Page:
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December 27, 2018

New owner of Westbrook's Dana Warp Mill is bullish on the property's potential

Courtesy / The Boulos Co.
Courtesy / The Boulos Co.
Chinburg Properties purchased the Dana Warp Mill with further development in mind for either residential or commercial use.

Chinburg Properties, of Newmarket, N.H., has purchased the historic Dana Warp Mill in Westbrook from DWM LLC for $5.15 million.

The 246,108-square-foot, four-story building is located at 90 Bridge St. and overlooks the Presumpscot River.

Nate Stevens and Jon Rizzo of The Boulos Co. brokered the deal, which closed Dec. 14.

Stevens told Mainebiz that the selling entity, DWM LLC, is owned by Peter Cook.

Cook is the son of Aleksandar Cook, who in 2011 purchased the $4.8 million loan on the redeveloped mill building from Bank of America after the mill's previous owner, Tim Flannery of Flannery Properties, defaulted on the mortgage. Flannery had bought the building in 1997 and turned it into a multi-use office building. At the time Cook bought it, the mill was 70% full, with 40 tenants.

Seeking the right buyer

Peter Cook took over full ownership several years ago, Stevens said. The Cook family continued to make major improvements, including a new roof and an updated heating system, after they purchased the building, he said.

Stevens said Cook decided it was the right time to sell the mill, which was never formally on the market. Boulos spoke with three potential buyers. Stevens said for Cook it was important that the mill go to the right person who would shepherd the property to the next era.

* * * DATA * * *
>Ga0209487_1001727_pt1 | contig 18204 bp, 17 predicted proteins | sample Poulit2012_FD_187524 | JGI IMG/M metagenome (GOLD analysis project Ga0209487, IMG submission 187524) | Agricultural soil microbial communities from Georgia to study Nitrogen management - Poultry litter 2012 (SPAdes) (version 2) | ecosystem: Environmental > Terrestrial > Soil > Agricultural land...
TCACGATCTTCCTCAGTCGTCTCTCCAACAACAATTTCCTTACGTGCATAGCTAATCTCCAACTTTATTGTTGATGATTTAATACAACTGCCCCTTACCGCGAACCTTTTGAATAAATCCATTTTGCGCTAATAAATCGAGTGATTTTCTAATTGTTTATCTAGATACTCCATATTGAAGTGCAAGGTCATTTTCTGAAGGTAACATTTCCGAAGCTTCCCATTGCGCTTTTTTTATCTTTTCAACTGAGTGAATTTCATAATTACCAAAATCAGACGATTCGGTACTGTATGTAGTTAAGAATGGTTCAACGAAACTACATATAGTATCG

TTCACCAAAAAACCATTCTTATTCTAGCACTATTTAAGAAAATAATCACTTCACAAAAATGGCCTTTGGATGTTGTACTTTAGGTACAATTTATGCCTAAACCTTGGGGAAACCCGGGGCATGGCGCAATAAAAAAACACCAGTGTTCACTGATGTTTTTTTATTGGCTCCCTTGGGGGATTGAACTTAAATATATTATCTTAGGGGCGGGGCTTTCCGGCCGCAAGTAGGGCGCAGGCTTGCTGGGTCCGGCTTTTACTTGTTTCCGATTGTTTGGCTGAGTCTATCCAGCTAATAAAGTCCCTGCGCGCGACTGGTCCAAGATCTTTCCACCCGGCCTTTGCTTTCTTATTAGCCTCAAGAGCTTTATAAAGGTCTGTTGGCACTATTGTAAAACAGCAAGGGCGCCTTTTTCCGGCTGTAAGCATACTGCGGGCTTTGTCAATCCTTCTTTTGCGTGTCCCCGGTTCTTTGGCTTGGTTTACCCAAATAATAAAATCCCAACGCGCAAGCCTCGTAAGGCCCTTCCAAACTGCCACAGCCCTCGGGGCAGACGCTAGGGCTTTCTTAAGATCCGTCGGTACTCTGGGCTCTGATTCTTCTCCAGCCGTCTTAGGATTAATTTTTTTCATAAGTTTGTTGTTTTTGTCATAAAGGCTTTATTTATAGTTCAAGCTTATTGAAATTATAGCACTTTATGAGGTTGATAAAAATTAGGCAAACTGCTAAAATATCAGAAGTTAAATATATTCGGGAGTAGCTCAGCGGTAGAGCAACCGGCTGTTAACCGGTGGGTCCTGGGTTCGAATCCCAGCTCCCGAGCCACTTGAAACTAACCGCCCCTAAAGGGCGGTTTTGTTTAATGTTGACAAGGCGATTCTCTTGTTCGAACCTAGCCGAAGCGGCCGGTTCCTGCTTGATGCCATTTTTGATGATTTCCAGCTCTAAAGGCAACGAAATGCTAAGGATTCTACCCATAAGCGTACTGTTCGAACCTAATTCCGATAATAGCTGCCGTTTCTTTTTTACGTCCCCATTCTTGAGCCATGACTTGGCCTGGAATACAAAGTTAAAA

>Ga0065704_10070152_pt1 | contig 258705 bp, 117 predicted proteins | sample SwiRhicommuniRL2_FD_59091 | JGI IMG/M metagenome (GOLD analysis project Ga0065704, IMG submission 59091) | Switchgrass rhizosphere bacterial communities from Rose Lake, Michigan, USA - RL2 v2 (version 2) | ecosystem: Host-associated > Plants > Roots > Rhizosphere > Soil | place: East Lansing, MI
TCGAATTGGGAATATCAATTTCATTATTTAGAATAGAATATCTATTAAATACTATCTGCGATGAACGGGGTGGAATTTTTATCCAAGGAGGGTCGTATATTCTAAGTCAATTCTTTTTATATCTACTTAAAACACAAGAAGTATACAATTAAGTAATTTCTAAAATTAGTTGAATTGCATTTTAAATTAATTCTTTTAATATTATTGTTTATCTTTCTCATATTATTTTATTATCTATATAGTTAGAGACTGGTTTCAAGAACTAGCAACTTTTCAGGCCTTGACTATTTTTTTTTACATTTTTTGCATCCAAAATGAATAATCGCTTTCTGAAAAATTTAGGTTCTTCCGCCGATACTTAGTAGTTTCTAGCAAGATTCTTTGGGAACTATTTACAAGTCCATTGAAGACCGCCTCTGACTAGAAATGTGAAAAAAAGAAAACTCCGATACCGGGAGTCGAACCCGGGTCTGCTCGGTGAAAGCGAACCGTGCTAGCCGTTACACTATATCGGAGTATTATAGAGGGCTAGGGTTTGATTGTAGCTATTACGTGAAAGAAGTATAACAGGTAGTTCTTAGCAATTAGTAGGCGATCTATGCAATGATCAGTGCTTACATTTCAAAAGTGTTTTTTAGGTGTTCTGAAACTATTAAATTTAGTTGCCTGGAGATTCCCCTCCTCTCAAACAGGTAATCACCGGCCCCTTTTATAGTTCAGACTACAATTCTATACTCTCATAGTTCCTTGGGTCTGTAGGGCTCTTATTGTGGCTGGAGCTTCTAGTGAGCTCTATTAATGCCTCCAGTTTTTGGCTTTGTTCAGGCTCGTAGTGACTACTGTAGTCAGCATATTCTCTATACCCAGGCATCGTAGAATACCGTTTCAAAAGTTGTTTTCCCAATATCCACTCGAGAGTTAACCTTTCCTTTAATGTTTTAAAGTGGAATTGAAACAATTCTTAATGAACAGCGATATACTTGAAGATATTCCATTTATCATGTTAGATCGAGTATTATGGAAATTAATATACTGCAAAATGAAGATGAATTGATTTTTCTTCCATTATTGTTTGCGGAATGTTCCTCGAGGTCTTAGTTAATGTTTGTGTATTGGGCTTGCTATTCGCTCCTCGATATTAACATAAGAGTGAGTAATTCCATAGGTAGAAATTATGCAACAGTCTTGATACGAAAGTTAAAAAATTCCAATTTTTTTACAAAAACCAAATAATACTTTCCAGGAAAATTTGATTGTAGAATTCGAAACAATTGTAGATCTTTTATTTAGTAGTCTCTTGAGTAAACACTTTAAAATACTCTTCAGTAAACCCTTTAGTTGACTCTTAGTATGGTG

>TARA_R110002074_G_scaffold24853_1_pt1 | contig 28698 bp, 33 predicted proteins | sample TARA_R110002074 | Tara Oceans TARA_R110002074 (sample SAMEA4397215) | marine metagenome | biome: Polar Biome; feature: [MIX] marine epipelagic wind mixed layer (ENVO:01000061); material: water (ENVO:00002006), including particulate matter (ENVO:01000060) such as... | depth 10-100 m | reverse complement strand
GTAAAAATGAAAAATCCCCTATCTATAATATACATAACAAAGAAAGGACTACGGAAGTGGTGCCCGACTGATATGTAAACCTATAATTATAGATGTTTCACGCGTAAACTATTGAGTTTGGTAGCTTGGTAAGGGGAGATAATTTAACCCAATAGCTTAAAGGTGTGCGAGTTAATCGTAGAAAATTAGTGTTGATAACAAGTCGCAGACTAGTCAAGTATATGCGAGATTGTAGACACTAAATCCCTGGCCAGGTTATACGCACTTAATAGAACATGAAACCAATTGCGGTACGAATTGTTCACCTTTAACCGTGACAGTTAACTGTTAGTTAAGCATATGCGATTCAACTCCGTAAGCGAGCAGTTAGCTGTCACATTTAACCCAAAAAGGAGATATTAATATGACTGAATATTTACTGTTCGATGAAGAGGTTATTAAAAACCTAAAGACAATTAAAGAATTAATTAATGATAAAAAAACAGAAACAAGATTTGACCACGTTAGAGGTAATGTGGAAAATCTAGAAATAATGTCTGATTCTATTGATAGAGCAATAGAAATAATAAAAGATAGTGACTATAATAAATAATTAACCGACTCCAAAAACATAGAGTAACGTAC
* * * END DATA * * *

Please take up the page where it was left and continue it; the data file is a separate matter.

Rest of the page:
"It's a wonderful asset for downtown Westbrook," Stevens said, adding that it takes a particular type of buyer to purchase a mill.

"Sometimes these mills are old, things need to be fixed, and how do you manage the tenants? So there are only certain buyers interested in this type of product," he said. "You have to understand the market. The Dana Warp Mill is a fabulous building — you have a great mix of tenants. But it really takes some understanding to know how to manage all of those tenants and how to maintain a historic building."

Mill redevelopment niche

Courtesy / The Boulos Co.
Courtesy / The Boulos Co.
An interior view of a suite in Dana Warp Mill, which is 70% occupied.

Eric Chinburg, Chinburg Properties president and CEO, told Mainebiz he's redeveloped over a dozen historic mills. "That's our niche," he said.

He had first looked at the Dana Warp Mill a year ago. At that time, the seller wasn't quite ready to sell.

"It's a beautiful property," Chinburg said.

The mill is still about 70% full, he said, and its condition is very good.

"Our plan is to continue to improve the property the way the previous owner had been doing," he said. "We've become experienced at taking vacant portions of commercially occupied mills and adding nice apartments. So over time, as room opens up or if we can shift something around, we might try to add residential units. Our experience has shown that, when there are parking constraints, as there is with this property, you can add residential uses without impacting parking because, typically, residents use parking space at different hours than commercial tenants do. So our goal is to cherish the existing tenants and to try to get the building fully occupied by adding residential tenants use over time."